"The 'Good' and the Environment" - by Fr. Bud Grant - Catholic Rural Life

“The ‘Good’ and the Environment” – by Fr. Bud Grant

Catholic Rural Life • February 8, 2013

“The ‘Good’ and the Environment” – by Fr. Bud Grant

A Commentary

Consider the word ‘good’.  What is the difference between doing good and being good, or between a good dog and a good boy?  What makes a good Christian?  Defining this elusive word is key to Catholic Ethics.  Defining it in reference to nature is the heart of Catholic Environmental Ethics which, though still nascent, is not without great resources in our Tradition and none greater than Thomas Aquinas.


Fr. GrantFor Thomas, the good (bonum, in his Latin), like Aristotle’s arête, or excellence, is a pursuit.  For Christians, the good is not what a person does, or is, but is seeking God.  The highest good is a goal, a telos, synonymous with perfection, happiness, and union with God: all embraced in his one term beatitudine.  So, in Christian Catholic ethics, the good is to be done and to be pursued so as to enjoy the fullness of God (Summa Theologiae I.II.94.2).  The most interesting thing, at least for environmental ethicists, is that the good is that which all things seek.  Animals, plants, the earth itself are able to attain what Thomas calls “natural perfection” (ST III.7.5).  He asserts that nature—which he rightly calls creation—is good.
Non-human nature’s good is not the same as human good, and Christian good is something else yet.  This is crucial for a green reading of Thomas: there are three distinct but intensely intertwined definitions of the termbonum.  With them we have the makings of a uniquely Catholic ethic of creation.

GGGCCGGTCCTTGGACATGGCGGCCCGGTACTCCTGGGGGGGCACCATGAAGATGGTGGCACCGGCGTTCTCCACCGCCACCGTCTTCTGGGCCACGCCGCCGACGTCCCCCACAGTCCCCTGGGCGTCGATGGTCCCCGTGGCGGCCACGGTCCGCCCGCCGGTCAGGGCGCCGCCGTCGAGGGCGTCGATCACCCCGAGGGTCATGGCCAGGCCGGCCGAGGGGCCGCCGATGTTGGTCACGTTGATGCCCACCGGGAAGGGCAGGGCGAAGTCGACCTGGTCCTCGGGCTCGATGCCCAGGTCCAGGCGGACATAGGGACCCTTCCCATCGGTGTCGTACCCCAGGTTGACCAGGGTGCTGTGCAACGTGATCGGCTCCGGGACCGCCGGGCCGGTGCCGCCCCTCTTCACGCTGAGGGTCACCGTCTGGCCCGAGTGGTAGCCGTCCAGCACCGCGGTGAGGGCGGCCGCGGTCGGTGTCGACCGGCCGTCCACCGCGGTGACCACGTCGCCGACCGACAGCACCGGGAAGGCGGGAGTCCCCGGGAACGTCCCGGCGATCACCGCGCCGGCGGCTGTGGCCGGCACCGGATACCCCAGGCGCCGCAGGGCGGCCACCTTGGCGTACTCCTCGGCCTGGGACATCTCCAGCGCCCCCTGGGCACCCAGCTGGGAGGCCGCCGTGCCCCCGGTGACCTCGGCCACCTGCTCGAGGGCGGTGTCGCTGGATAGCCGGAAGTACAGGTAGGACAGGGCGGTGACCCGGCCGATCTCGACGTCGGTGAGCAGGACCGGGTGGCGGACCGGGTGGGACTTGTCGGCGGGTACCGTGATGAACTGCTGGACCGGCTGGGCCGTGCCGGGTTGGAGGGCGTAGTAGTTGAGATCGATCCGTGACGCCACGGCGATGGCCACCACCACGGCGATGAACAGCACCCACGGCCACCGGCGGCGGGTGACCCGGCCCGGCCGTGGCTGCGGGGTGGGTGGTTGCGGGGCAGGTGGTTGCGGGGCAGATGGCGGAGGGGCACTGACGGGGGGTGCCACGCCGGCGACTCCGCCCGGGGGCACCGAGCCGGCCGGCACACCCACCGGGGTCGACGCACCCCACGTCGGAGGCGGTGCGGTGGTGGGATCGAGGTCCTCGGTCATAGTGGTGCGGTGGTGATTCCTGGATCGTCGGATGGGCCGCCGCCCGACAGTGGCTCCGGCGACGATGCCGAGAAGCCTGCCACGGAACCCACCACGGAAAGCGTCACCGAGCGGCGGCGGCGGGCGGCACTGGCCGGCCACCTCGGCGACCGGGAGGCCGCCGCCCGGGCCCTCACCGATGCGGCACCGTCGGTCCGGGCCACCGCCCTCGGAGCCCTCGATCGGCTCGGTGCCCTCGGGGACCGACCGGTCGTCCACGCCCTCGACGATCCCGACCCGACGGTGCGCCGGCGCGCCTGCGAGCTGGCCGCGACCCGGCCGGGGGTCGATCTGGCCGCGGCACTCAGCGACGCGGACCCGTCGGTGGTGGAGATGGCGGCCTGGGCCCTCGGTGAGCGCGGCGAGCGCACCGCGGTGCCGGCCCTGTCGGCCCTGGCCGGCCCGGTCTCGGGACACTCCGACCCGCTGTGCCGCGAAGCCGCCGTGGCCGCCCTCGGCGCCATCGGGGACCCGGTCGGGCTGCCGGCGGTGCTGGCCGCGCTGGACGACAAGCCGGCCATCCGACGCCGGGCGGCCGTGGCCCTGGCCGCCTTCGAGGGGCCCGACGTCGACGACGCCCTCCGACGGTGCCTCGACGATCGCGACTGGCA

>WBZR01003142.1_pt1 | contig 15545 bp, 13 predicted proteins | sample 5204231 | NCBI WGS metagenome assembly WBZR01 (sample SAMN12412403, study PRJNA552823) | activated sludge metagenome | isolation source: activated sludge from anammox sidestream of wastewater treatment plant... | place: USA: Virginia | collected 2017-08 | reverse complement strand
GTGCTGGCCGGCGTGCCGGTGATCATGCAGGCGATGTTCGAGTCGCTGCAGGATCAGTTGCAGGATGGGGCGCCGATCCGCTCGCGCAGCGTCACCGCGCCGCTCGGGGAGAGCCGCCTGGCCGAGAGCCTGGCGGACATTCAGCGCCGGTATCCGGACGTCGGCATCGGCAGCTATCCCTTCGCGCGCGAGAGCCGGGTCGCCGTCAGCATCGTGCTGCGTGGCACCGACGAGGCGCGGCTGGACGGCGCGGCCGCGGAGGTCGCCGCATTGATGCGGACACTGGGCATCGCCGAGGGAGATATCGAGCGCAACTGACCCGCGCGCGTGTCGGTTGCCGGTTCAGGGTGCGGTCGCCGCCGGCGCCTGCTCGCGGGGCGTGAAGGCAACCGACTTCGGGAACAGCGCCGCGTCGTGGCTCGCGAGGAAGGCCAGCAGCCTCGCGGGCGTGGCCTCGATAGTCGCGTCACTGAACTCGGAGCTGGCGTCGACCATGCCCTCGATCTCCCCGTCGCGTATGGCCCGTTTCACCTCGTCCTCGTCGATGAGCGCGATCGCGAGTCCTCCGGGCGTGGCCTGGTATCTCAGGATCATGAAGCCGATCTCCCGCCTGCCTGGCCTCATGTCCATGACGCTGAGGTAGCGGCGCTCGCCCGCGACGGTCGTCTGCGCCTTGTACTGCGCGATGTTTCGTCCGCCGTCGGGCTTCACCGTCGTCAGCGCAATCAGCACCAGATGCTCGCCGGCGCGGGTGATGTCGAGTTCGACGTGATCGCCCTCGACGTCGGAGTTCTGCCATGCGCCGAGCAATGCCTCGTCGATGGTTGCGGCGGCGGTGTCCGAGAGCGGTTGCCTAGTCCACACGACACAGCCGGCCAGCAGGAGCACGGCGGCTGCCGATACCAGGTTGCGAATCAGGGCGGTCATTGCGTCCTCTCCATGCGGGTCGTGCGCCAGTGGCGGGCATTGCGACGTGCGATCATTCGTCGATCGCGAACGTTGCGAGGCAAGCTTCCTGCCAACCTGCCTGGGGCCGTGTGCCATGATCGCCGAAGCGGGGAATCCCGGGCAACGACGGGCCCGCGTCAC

The natural good (bonum naturalis) is simply that non-human nature is creation.  It is intrinsically good because it is God’s.  It is from God, it points toward God, it even reveals God.  To be sure, this is not a moral good (the good dog is not the same as the good boy).  As Lisa Sideris has pointed out, we err in trying to find emulative moral principles in nature.  (Mary Midgley, by the way, also points out that we err in describing natural events as evil.)  Nature is profligate and blindly disdainful of individual fates, be it the lion-consumed gazelle or the comet-devoured dinosaur.  The intrinsic good of creation consists in its order, its harmony, its balance among diverse and complimentary parts, its complexity, its sustainability, in a word, its health (from the Latin salus, which also gives us the word salvation).  If Thomas is right, then any Catholic environmentalist must be committed to restoring the health of God’s creation.  Period.
The human good (bonum connaturalis) is where we find morality.  Humans, while always part of the rest of creation, are uniquely endowed with the gift of reason, by means of which we can distinguish between the moral good and immoral evil.  We ought to live in such a way that human communities flourish, with special attention to the weakest and most vulnerable members—including future generations.  All people, not just Christians, can and ought to know this moral truth, since it is the fruit of proper thinking (recta ratio).  Our basic human nature imprints this in us and the taught discipline of a virtuous life reinforces it.
What makes environmental ethics peculiarly Christian?  There is a third order…the spiritual good (bonum supernaturalis) defined as the self-sacrificing love which the believer, through grace, returns to our loving God.  The Christian, in hope and faith, experiences this Love and is compelled to share it with others, or, in the sweet phraseology of Kierkegaard: “Love loves Love in the beloved.” So the defining characteristic of a Christian environmental ethic is the willingness to suffer like Christ for the sake of that which Christ loves; all peoples and creation itself.   Most of the world’s people, including all the yet-to-be-born, and the very earth itself, have become victims of the rich.  Suffering is now an ecological fact to which we must adapt.  All of us are already experiencing it, but it falls disproportionately on the earth itself and on the world’s vast marginalized communities—those who have benefited least from the despoliation of the planet are paying the highest cost in famine, disease, poverty, and conflict.  To restore earth’s order, to redress injustice, to ensure a quality of life for future generations requires redistributive sacrificial suffering.